Does the radiographer give anything away when they hand you your CD. I had a brain MRI today and when he gave me my CD he said best of luck with everything. Should I read into this. I have to wait 5 days for the results


  • +12

    Post up the images for professional OzB analysis

    • or MS Paint.

  • If he asked if he could buy your house/car off you before you kark it, I would be concerned.

    Probably says best of luck to everyone

  • +9

    Just an expression.

  • +2

    Did he ask you to pay for the MRI before you left the building?

  • +4

    They say that to everyone.Try to stay positive if you can :)

  • Stay positive mate, it’s better than him saying worst of luck with everything

  • +9

    Most likely just a phrase they say to everyone. Try to not worry about anything related to it until you get the results from your doc! If it helps, if there was something extremely worrying and urgent seen, they probably would've kept you within the department or sent you around to ED straight away.

    Best of luck with everything ;)

  • +1

    Radiographer and sonographer's never want to deal with any of the issues that results from their scans. Your primary carer aka your doctor should be the one that relays anything to you and creates a plan for any further treatment you may need.

    While they are pretty skilled, they are not doctors.

  • … he said best of luck with everything.

    An unprofessional response.

    I wouldn't read into it at all but I'd certainly inform the referring doctor about the remark. Having a test/scan causes a lot of stress from uncertainty and that's why the protocol is for the referring doctor to break the news, whether positive or negative.

    I hold radiographers in high regard and I'm sure many know the diagnosis from the images they take but unless they want to guarantee conclusive findings and take full liability for any potential fallout for every single test they do, they should just tell the patient, even if convinced to spill the beans - "the doctor will contact you to discuss the results."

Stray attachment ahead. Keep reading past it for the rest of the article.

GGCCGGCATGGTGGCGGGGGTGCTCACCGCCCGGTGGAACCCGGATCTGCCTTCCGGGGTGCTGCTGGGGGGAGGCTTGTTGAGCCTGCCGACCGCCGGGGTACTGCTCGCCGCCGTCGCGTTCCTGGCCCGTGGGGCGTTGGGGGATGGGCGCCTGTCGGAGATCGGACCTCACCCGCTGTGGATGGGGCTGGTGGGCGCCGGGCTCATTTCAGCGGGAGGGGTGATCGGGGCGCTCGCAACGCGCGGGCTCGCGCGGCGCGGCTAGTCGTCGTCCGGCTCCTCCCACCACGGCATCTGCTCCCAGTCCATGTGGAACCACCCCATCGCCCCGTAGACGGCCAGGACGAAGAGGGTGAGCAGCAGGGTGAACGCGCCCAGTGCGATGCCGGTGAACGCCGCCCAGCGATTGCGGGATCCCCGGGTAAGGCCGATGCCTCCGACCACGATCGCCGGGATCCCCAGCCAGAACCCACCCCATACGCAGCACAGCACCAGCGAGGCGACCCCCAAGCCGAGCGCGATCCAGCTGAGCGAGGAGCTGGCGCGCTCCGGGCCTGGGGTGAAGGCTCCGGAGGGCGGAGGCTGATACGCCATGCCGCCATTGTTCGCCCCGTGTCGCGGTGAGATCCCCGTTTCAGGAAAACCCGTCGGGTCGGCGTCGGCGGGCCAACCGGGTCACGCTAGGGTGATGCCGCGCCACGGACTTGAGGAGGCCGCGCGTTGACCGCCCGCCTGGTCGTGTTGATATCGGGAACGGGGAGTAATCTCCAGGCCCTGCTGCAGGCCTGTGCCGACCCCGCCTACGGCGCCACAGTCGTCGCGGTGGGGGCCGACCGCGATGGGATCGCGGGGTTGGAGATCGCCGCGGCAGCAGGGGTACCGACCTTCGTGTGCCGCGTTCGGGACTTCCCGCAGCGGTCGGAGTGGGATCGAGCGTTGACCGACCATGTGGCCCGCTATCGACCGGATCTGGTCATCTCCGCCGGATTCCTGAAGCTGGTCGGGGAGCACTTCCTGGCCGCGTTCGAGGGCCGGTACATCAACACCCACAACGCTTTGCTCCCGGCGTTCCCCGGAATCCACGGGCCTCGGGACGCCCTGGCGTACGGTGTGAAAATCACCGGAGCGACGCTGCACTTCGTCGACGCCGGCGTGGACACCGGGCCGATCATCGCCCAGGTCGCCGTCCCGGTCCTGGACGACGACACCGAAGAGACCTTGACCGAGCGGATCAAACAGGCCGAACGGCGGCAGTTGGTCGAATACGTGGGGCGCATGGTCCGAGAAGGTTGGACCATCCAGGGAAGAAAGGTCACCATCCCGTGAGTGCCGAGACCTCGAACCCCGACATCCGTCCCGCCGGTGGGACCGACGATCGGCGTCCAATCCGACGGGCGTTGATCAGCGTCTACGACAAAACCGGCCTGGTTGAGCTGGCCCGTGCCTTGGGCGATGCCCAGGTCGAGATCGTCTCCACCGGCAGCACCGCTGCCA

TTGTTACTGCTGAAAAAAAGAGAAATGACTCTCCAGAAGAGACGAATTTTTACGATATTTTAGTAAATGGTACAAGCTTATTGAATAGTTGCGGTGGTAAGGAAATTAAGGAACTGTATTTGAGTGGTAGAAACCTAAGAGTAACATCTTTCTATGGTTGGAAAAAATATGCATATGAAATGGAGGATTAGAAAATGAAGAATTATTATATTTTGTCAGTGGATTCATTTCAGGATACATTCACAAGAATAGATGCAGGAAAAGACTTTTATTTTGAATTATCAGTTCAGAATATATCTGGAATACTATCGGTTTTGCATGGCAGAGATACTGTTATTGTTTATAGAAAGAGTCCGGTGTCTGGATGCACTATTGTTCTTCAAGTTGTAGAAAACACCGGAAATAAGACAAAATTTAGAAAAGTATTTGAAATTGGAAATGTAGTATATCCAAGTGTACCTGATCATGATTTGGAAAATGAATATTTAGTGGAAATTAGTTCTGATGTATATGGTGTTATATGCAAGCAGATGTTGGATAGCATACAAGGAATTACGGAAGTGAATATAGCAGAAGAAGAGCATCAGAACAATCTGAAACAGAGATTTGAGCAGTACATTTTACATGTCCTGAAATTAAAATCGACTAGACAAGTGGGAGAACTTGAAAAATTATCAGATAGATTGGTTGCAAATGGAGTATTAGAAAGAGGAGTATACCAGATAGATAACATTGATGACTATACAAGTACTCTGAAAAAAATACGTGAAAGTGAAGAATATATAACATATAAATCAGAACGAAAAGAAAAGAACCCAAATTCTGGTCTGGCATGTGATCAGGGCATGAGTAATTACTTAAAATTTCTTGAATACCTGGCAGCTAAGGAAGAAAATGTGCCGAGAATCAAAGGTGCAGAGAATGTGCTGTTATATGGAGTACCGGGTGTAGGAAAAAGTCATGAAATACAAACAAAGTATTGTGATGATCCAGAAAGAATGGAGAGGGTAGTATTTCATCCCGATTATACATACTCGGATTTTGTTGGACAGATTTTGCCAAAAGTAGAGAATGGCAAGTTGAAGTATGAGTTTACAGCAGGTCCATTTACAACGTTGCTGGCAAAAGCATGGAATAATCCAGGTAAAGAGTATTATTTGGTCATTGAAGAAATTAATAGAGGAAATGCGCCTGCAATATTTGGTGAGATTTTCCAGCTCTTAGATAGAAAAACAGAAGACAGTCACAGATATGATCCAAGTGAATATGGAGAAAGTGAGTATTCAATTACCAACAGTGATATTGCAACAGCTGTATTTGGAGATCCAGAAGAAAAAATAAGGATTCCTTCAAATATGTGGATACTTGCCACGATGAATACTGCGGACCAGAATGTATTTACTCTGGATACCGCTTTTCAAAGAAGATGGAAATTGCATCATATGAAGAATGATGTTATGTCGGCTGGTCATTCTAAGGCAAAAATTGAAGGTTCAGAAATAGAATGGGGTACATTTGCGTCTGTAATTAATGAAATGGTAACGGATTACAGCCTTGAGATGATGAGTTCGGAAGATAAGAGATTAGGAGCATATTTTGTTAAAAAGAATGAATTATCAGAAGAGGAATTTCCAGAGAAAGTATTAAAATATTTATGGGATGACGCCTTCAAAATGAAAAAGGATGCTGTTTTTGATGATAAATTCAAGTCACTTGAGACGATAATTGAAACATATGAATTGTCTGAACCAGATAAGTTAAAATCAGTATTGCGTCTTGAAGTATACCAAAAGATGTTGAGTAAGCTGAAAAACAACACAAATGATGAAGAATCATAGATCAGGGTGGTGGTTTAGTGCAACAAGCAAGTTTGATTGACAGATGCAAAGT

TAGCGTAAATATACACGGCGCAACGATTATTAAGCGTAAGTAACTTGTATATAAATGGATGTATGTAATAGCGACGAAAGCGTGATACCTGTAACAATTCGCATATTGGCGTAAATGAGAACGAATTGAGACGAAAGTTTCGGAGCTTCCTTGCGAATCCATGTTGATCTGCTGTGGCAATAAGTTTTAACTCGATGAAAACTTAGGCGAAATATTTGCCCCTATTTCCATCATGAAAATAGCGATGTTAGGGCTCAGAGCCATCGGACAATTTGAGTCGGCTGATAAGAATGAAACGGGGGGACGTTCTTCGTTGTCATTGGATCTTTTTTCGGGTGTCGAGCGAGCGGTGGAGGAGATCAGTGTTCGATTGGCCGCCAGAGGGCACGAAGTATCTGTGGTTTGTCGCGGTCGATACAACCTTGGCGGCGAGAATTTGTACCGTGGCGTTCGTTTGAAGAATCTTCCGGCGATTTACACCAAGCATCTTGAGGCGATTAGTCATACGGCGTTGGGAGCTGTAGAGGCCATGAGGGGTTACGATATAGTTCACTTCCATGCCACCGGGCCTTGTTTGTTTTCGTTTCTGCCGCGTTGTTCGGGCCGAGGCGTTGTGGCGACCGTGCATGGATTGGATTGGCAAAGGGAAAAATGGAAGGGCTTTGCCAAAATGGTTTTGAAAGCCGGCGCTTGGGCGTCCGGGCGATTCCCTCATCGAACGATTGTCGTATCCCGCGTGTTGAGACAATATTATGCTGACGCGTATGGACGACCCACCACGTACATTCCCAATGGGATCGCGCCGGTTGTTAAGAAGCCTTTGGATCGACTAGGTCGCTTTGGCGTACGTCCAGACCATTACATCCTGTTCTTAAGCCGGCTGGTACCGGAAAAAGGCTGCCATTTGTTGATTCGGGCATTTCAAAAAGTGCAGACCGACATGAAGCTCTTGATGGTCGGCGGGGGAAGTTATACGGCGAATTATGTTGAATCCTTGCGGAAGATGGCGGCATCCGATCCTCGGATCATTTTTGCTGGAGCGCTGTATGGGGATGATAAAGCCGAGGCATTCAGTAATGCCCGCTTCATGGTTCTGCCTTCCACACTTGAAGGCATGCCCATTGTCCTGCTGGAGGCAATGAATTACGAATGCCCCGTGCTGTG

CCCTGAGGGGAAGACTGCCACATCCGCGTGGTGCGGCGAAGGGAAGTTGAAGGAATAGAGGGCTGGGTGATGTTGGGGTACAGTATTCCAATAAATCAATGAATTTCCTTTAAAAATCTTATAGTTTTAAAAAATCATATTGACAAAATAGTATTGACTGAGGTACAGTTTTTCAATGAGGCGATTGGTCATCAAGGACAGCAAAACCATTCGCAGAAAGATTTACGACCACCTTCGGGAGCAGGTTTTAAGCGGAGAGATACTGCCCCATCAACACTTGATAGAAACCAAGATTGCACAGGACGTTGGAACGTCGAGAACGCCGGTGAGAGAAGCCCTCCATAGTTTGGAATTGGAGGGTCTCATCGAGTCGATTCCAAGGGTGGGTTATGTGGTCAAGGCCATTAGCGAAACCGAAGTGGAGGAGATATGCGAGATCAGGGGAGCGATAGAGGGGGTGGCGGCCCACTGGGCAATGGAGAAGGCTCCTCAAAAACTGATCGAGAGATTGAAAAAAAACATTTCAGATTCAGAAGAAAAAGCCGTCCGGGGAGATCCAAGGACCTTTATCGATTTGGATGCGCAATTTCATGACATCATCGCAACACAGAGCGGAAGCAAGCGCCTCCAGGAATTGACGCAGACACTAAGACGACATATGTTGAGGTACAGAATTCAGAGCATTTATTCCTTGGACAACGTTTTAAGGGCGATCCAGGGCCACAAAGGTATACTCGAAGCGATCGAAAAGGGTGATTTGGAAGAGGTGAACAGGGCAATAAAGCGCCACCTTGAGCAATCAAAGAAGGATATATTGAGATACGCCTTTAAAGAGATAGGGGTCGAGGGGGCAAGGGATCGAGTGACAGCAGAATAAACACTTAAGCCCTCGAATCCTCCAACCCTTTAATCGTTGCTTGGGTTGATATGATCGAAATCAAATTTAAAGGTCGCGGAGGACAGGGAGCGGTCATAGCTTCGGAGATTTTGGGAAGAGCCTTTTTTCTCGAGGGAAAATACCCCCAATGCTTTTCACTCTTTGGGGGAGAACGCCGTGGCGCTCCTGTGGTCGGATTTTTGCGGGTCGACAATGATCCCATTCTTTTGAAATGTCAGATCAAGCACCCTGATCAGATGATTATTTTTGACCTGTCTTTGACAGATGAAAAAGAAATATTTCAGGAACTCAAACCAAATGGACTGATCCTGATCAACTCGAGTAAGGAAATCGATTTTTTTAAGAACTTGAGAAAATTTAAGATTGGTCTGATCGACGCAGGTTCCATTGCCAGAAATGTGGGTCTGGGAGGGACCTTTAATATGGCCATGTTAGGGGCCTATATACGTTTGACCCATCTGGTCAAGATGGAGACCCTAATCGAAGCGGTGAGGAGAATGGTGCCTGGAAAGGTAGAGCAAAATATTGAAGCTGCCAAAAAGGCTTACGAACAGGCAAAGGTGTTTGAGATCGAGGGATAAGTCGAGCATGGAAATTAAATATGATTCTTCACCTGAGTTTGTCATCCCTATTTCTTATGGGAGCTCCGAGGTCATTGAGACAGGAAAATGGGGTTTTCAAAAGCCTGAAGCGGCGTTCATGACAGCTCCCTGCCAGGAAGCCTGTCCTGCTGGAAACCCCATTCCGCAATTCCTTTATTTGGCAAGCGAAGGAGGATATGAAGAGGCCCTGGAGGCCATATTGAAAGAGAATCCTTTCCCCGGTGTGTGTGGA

No variation. No implication.

  • +3

    These medical professionals are trained and instructed to NOT interpret the results, but merely to perform their scan and record them.

    They could see a shadow the size of a palm on a lung scan and still be required to say nothing.

  • RIP

  • +2

    In my extensive experience, no radiographer has ever given me an inclination of scan results. As well as my specialists, who don't show any signs when I pass them in the waiting room 10 minutes before I get the results off them.

    Source: Had cancer, and many scans.

  • +1

    I always thought a report was included with the scans? Every scan I have had has included a written report for my treating doctor (including scans I have received in soft copy) from the radiologist. I always read these to try and get an understanding …

  • +3

    I am stating below as an online anonymous OzBargainer and it does not constitute health, medical or otherwise professional advice.

    Can't read too much into that. Sounds like something that is said off the cuff.